Different parts of the country are now starting to open back up after the coronavirus lockdowns - and this is drawing a lot of different reactions. Some are protesting for more reopening and greater freedoms, while others are warning that opening too soon will trigger an exponential flare-up and cause thousands of more deaths. Throw in the political polarization in our society, and it seems that people are being driven to a simplistic, binary yes/no position on reopening the country.
The reality is, of course, more complex and subtle. There are two major corrections we must make to a binary understanding. The first is that the United States is a large country, and local conditions vary greatly - and it's the local conditions that will dictate when a particular city or county can reopen. Many places are safe enough now, at least when we look at just the infection numbers. Other places still have a severe infection, and they need to get their numbers down lower. The decision of "when" will need to be made state by state, county by county, and city by city. There is no one-size-fits-all solution. This doesn't mean that I think every locality is doing the right thing: as far as I can tell from just the numbers, Georgia is being a little reckless in reopening too early, and the San Francisco Bay Area is being too cautious in extending its shelter-in-place order until the end of May.
But these concerns pale in comparison to the second, and by far the more important, correction to the reopening question: HOW we reopen matters far more than WHEN. Remember, we need to keep R0 under 1. We need enough social distancing, personal protection, disinfecting, and other such measures, so that each infected person causes less than one additional infection. That's the "how". The question of "when" almost doesn't matter in comparison. If we really get the "how" right, much of the country can open now, or very soon. If we get it really wrong, then it won't matter how long we wait - we'll never be able to safely lift the lockdowns. That's why we must reopen very carefully and deliberately. This is the trickiest part of the whole plan, the part where the "how" is most likely to go wrong.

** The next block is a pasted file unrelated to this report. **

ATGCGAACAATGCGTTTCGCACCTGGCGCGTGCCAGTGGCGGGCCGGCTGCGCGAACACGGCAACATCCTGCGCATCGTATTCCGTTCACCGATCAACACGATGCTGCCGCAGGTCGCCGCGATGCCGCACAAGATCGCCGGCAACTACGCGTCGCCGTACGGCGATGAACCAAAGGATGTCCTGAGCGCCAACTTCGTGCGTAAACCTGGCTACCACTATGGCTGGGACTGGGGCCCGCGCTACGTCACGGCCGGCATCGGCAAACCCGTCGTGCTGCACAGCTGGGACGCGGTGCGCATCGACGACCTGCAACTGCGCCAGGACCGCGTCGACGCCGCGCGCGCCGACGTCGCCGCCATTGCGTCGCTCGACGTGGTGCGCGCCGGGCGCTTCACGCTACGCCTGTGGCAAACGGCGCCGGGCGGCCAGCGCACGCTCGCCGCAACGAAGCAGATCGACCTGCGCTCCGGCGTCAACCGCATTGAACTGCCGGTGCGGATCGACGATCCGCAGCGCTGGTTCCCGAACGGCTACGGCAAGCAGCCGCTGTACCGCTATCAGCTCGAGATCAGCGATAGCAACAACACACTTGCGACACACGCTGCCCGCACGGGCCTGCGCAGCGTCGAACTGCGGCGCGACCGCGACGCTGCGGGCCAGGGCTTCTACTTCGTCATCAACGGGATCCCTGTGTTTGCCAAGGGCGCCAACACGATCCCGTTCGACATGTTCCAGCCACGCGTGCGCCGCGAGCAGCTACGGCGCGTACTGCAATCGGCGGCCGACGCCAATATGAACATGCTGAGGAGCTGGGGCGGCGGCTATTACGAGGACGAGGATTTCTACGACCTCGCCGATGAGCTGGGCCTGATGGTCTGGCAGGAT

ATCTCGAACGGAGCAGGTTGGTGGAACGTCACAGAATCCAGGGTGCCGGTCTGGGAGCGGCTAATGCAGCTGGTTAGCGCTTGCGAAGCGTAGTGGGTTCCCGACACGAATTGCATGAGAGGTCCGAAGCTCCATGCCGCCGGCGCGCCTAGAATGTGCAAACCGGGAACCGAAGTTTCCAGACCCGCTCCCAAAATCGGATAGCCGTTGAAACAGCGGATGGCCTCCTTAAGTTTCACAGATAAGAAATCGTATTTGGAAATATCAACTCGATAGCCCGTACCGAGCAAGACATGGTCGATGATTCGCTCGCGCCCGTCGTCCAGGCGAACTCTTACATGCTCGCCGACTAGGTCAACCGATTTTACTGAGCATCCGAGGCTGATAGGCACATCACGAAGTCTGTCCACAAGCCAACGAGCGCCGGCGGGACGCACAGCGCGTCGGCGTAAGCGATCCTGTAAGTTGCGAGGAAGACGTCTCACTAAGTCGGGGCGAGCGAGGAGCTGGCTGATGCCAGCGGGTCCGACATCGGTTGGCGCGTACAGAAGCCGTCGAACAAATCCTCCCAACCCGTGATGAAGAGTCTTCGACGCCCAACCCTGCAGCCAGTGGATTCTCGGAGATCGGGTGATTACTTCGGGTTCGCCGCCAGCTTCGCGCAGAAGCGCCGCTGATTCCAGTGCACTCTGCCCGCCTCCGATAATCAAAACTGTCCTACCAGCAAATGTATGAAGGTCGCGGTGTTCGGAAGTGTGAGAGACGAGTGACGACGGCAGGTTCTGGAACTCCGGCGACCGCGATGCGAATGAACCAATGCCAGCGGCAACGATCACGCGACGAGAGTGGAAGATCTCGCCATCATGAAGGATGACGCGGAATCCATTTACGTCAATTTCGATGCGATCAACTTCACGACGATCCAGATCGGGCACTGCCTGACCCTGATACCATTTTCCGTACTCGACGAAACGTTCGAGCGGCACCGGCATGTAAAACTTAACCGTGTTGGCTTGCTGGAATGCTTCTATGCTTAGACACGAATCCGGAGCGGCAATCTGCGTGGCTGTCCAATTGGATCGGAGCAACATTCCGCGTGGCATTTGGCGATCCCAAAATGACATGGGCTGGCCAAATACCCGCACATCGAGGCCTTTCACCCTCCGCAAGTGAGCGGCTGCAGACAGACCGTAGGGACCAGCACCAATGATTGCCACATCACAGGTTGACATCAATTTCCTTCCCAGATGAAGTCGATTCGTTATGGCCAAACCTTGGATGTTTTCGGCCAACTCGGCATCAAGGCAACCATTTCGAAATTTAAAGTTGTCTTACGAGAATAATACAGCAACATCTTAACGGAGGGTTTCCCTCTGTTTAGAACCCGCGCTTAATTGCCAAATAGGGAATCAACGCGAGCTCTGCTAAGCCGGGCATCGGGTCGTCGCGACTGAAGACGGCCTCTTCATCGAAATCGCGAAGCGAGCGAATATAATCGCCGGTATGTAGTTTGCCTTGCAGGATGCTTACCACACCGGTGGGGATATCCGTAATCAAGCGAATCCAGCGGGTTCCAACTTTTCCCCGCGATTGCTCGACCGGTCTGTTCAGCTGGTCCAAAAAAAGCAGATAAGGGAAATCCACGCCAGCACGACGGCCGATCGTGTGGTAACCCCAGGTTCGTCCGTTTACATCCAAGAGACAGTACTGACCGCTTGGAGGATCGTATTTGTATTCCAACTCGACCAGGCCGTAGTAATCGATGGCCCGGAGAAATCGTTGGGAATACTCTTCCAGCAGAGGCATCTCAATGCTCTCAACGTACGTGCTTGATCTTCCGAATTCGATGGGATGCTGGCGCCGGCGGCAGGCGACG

But more on the "how" later - for now, let's focus back on "when", and look at the data from the different locations.
This is a graph of deaths and cases for my home state of California. You see that the numbers have been growing, although they may have plateaued starting around late April. All the graphs in this post use the latest data as of May 4th.
The numbers in the title are each trailing 7-day averages of their per day values. So there have been 1636 new cases and 72.1 deaths per day on average, over the last 7 days.
The most important of these numbers is the "deaths per 1M: 1.8". This says that there have been 1.8 deaths per day per million people in the population, when averaged over the last 7 days. This is the number that tells you the level of risk for the average person in the state of California.
One important point of reference for this number is 0.3 deaths per day per 1M - the risk of dying in a car accident. This is a level of risk that we're quite comfortable accepting. We won't shut down the economy to prevent people from dying in car accidents, so we should accept a similar level of risk from the coronavirus.
In fact, we can actually take on a bit more risk, because we know that the virus mostly kills the elderly, or those with pre-existing conditions. So if you're young and healthy, your risk of death drops by an order of magnitude or more - meaning that you would be able to tolerate numbers up to 3 deaths per day per 1M. With this in mind, I would say that any given locality should be safe to start reopening (slowly, carefully) if they're at or below 1 deaths per day per 1M. Up to 3 deaths per day per 1M may be acceptable, but places with values above that should seriously consider staying locked down until the numbers come down further.
In summary, if the deaths per day per 1M is:
Under 1: Safe to reopen
Between 1 and 3: Be cautious
Greater than 3: Should probably stay in lockdown